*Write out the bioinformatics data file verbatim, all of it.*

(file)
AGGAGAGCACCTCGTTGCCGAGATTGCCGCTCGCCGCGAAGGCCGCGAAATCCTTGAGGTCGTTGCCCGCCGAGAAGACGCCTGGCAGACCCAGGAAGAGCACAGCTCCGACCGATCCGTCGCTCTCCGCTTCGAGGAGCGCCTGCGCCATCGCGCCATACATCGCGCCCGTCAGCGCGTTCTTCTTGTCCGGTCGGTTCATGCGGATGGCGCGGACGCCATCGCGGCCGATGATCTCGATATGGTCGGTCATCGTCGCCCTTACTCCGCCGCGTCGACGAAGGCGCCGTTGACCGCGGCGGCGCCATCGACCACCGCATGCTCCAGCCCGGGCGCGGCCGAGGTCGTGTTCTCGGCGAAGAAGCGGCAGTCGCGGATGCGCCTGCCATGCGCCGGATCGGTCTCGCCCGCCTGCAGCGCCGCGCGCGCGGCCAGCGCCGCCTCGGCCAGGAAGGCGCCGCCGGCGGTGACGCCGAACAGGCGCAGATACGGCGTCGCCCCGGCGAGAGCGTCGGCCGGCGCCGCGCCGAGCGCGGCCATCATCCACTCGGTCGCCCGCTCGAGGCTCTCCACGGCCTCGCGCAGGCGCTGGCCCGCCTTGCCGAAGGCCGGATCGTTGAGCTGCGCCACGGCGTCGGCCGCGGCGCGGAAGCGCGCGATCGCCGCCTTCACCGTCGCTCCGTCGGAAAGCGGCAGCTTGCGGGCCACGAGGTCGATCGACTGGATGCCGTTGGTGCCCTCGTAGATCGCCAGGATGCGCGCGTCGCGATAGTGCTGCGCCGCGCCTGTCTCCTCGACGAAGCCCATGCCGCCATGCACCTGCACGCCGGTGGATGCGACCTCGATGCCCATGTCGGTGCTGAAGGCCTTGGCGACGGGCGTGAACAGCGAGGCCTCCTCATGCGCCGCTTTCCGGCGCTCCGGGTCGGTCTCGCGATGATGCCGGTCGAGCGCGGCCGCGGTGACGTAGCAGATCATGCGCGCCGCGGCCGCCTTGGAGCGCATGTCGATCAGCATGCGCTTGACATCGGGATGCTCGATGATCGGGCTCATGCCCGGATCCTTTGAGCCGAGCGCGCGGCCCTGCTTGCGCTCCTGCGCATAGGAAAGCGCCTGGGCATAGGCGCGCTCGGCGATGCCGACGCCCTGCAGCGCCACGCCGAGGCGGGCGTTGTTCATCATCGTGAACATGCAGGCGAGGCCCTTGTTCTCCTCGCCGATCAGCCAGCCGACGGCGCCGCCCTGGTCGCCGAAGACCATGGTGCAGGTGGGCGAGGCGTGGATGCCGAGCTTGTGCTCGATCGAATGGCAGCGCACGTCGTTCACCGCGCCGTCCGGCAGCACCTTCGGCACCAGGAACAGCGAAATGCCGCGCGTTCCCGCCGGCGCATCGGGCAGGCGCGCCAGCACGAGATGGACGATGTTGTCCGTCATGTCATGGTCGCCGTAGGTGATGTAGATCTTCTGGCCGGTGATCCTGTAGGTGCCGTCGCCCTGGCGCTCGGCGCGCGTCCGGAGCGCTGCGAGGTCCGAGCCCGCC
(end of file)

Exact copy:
AGGAGAGCACCTCGTTGCCGAGATTGCCGCTCGCCGCGAAGGCCGCGAAATCCTTGAGGTCGTTGCCCGCCGAGAAGACGCCTGGCAGACCCAGGAAGAGCACAGCTCCGACCGATCCGTCGCTCTCCGCTTCGAGGAGCGCCTGCGCCATCGCGCCATACATCGCGCCCGTCAGCGCGTTCTTCTTGTCCGGTCGGTTCATGCGGATGGCGCGGACGCCATCGCGGCCGATGATCTCGATATGGTCGGTCATCGTCGCCCTTACTCCGCCGCGTCGACGAAGGCGCCGTTGACCGCGGCGGCGCCATCGACCACCGCATGCTCCAGCCCGGGCGCGGCCGAGGTCGTGTTCTCGGCGAAGAAGCGGCAGTCGCGGATGCGCCTGCCATGCGCCGGATCGGTCTCGCCCGCCTGCAGCGCCGCGCGCGCGGCCAGCGCCGCCTCGGCCAGGAAGGCGCCGCCGGCGGTGACGCCGAACAGGCGCAGATACGGCGTCGCCCCGGCGAGAGCGTCGGCCGGCGCCGCGCCGAGCGCGGCCATCATCCACTCGGTCGCCCGCTCGAGGCTCTCCACGGCCTCGCGCAGGCGCTGGCCCGCCTTGCCGAAGGCCGGATCGTTGAGCTGCGCCACGGCGTCGGCCGCGGCGCGGAAGCGCGCGATCGCCGCCTTCACCGTCGCTCCGTCGGAAAGCGGCAGCTTGCGGGCCACGAGGTCGATCGACTGGATGCCGTTGGTGCCCTCGTAGATCGCCAGGATGCGCGCGTCGCGATAGTGCTGCGCCGCGCCTGTCTCCTCGACGAAGCCCATGCCGCCATGCACCTGCACGCCGGTGGATGCGACCTCGATGCCCATGTCGGTGCTGAAGGCCTTGGCGACGGGCGTGAACAGCGAGGCCTCCTCATGCGCCGCTTTCCGGCGCTCCGGGTCGGTCTCGCGATGATGCCGGTCGAGCGCGGCCGCGGTGACGTAGCAGATCATGCGCGCCGCGGCCGCCTTGGAGCGCATGTCGATCAGCATGCGCTTGACATCGGGATGCTCGATGATCGGGCTCATGCCCGGATCCTTTGAGCCGAGCGCGCGGCCCTGCTTGCGCTCCTGCGCATAGGAAAGCGCCTGGGCATAGGCGCGCTCGGCGATGCCGACGCCCTGCAGCGCCACGCCGAGGCGGGCGTTGTTCATCATCGTGAACATGCAGGCGAGGCCCTTGTTCTCCTCGCCGATCAGCCAGCCGACGGCGCCGCCCTGGTCGCCGAAGACCATGGTGCAGGTGGGCGAGGCGTGGATGCCGAGCTTGTGCTCGATCGAATGGCAGCGCACGTCGTTCACCGCGCCGTCCGGCAGCACCTTCGGCACCAGGAACAGCGAAATGCCGCGCGTTCCCGCCGGCGCATCGGGCAGGCGCGCCAGCACGAGATGGACGATGTTGTCCGTCATGTCATGGTCGCCGTAGGTGATGTAGATCTTCTGGCCGGTGATCCTGTAGGTGCCGTCGCCCTGGCGCTCGGCGCGCGTCCGGAGCGCTGCGAGGTCCGAGCCCGCC